I think what we're doing is trying to turn "restaurant" into a value term, which it isn't. It doesn't mean anything like "good eating-house", or "eating-house I wouldn't mind people seeing me in".

Clearly.
I'm not even convinced that it means "eating-house where there's a relatively wide range of recipes available à la carte"

Clearly.
What I think is a point of agreement is that "Let's have lunch at a restaurant" would not be understood to include "Let's go to a hamburger joint".

Yes.
But "Let's go to the theatre" wouldn't be heard as "Let's go to the flicks", either.

Clearly.
But a cinema is a theatre.

I'm not so sure I agree. The ol' fashioned (= TCE "old fashion") movie theaters are theaters proper. The typical modern suburban US multiplex thing is not a theater, though it is, or includes a plurality of, movie theater(s).

Steny '08!
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I don't see how we can accept that an old-time bioscope or kinema is a theatre without allowing a multiplex. (I'm tempted to drag in lecture theatres and operating theatres, but am not sure it would help.)
Mike.
Is a buffet or a cafeteria a proper restaurant? You are served while standing, but sit down to eat.

Interesting that you use "buffet" to mean "putative restaurant featuring a buffet". I think RHD also just so used it. ... Isn't the buffet the thing that has all the different kinds of food on it that you go up to?

In a cafeteria, you go through the line, pick out what you want, and pay for each item. You can go back through the line, but are charged additionally for each item. In a buffet, there is a flat price for the meal and you can return to the buffet as many times as you wish for no additional charge. (You may be restricted to one serving of meat, though. Some do, some don't.)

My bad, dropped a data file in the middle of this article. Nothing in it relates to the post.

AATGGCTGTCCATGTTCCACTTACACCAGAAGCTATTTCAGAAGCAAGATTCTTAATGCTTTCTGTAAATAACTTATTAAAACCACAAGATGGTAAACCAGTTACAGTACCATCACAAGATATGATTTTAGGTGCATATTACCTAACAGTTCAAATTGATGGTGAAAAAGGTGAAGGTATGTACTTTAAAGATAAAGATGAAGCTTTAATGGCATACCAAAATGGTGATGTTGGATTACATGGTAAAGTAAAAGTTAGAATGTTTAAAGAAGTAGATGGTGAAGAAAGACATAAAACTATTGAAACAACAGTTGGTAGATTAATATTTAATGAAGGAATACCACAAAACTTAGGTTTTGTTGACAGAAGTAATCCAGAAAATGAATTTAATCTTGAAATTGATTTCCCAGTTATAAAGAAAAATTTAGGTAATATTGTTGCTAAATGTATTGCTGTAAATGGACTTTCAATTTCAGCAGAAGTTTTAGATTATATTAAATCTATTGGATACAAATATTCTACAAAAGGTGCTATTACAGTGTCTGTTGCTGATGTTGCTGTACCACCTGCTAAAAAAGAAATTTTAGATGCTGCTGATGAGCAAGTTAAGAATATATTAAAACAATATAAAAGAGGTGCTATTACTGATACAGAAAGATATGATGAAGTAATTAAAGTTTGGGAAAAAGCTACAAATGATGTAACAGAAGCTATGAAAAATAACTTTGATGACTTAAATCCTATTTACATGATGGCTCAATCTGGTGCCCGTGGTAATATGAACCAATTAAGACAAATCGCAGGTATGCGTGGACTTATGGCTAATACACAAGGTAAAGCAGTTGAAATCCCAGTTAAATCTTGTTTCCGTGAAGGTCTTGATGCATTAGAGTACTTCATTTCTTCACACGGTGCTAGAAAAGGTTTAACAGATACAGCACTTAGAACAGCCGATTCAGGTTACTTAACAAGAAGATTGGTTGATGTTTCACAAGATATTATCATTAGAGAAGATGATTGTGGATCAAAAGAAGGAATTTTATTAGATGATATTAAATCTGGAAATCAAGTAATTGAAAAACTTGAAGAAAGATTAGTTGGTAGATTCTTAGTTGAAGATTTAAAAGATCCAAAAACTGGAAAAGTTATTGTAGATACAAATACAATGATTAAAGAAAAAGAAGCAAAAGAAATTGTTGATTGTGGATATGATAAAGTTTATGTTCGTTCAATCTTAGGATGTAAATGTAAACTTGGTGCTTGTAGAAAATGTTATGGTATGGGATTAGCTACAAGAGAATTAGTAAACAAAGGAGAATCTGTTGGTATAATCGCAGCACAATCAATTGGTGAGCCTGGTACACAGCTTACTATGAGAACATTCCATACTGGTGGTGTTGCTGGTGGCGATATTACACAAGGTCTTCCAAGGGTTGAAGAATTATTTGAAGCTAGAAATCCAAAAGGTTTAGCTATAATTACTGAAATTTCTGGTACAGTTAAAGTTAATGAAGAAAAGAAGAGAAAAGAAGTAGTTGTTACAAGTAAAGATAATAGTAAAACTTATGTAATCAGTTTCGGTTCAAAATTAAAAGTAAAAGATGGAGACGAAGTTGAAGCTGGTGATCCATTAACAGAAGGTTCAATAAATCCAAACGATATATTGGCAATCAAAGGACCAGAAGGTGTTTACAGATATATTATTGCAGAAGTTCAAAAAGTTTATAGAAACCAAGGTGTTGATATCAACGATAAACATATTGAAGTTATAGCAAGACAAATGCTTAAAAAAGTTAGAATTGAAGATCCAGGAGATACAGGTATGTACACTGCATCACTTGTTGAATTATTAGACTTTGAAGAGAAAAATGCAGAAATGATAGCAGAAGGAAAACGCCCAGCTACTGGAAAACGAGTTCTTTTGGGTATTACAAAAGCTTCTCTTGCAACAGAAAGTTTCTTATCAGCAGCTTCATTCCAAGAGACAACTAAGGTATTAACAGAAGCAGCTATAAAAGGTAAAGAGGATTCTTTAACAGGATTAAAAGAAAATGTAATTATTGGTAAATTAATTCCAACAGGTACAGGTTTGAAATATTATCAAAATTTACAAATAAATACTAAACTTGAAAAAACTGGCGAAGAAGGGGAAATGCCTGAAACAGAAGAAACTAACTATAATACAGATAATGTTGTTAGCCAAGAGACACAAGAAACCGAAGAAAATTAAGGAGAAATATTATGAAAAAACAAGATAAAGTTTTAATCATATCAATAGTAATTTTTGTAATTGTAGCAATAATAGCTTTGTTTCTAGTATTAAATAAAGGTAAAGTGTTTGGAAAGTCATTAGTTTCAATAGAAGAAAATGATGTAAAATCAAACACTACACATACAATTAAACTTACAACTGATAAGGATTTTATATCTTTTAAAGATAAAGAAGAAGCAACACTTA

You could call a buffet a "buffet restaurant", but I've never heard anyone do it. Perhaps we're more clever down here than they are in New Yawk and don't need everything spelled out.
You can sit down at notre MacDo.

As at any Mickey Dees I've ever seen.

There are McDonaldseses in food courts that share their tables with other purveyors of comestibles. Also, the one near my house when I was growing up was an "old-style" McDonalds. There were about half a dozen high stools along a counter at the window, but no tables per se.
But that's not what makes a sit-down restaurant the same. A sit-down restaurant is one where someone makes some pretense of taking your order when you sit down. This is so even for the informal buffet places that I believe Coop was referring to.

Usually at least drink orders. There are exceptions, though. Fresh Choice is a salad bar on steroids, and it's entirely self-serve (you go through the salad line, pay, and then help yourself to soups, drinks, pasta, etc.) I think I'd still consider it a sit-down restaurant, but I could see arguments against.

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* fast-food restaurant: restaurant with no waiters. Meals are * purchased at the counter, and taken to a table, or carried out in a * bag. Often has a drive-by window.

"Drive-through" or, possibly, "drive-up" for me. The only thing that can be "drive-by" is a shooting.